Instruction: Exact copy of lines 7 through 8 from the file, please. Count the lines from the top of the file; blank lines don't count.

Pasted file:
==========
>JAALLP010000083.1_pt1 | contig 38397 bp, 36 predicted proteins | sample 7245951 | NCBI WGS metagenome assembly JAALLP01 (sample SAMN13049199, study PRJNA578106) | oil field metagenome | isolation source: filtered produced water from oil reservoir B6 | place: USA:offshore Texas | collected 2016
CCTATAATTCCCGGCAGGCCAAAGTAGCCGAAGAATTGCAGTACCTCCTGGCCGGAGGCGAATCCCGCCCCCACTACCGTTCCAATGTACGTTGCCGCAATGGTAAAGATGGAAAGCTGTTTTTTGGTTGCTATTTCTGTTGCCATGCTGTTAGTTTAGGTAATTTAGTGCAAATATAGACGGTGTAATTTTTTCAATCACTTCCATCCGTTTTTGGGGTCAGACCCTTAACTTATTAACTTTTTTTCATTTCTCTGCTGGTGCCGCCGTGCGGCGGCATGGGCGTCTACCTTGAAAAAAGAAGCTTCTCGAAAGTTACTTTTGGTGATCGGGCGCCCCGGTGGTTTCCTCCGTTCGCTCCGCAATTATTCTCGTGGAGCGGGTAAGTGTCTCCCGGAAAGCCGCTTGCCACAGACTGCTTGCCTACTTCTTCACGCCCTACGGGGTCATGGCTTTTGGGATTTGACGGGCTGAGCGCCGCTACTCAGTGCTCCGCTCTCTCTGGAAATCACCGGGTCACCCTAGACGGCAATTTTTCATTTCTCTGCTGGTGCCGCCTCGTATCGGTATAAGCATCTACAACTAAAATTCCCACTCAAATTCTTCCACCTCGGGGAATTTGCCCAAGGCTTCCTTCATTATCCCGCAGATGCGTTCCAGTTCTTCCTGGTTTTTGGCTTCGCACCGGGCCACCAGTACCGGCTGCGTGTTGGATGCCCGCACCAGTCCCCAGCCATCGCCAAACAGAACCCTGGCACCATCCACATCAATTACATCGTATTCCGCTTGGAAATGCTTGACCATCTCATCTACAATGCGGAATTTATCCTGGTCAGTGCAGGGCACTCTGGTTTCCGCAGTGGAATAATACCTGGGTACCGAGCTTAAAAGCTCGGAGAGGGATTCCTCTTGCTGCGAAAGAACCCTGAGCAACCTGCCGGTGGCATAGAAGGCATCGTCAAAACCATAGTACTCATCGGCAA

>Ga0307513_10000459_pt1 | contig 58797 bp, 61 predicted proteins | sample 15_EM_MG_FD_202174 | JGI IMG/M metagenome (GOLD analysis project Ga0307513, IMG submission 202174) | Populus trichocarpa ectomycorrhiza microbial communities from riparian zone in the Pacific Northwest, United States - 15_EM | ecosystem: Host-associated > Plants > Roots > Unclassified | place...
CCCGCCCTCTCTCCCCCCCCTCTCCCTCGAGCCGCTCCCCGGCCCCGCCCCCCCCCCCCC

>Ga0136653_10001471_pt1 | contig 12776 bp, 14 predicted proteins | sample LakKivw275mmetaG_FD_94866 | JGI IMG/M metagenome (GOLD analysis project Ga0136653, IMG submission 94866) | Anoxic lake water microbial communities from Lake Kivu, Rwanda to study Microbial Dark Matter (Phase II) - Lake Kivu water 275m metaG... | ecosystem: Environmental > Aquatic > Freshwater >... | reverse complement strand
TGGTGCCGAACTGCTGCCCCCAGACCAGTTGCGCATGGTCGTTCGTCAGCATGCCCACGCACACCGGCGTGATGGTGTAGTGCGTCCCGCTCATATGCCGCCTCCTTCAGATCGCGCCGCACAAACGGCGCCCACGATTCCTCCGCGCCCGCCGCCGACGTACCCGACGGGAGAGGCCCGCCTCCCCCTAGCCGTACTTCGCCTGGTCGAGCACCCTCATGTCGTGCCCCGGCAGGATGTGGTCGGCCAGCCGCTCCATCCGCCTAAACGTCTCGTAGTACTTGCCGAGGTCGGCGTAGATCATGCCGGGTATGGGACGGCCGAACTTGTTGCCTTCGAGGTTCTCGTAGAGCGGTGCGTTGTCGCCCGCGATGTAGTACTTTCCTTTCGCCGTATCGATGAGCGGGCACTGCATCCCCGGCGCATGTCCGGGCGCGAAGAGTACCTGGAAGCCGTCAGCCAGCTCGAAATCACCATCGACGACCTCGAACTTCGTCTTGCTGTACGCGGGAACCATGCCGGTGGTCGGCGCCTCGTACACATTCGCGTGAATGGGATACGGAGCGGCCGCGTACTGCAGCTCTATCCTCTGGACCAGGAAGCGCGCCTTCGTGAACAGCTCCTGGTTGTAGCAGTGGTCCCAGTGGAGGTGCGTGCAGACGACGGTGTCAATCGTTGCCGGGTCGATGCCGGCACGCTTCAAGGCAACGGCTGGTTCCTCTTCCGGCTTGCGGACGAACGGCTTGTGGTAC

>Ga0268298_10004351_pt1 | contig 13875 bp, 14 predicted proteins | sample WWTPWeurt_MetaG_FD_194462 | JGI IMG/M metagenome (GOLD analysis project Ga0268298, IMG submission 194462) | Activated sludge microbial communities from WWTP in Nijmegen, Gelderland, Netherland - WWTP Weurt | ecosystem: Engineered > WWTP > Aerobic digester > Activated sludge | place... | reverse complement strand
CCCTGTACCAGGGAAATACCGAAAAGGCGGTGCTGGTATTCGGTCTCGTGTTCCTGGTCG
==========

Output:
>Ga0268298_10004351_pt1 | contig 13875 bp, 14 predicted proteins | sample WWTPWeurt_MetaG_FD_194462 | JGI IMG/M metagenome (GOLD analysis project Ga0268298, IMG submission 194462) | Activated sludge microbial communities from WWTP in Nijmegen, Gelderland, Netherland - WWTP Weurt | ecosystem: Engineered > WWTP > Aerobic digester > Activated sludge | place... | reverse complement strand
CCCTGTACCAGGGAAATACCGAAAAGGCGGTGCTGGTATTCGGTCTCGTGTTCCTGGTCG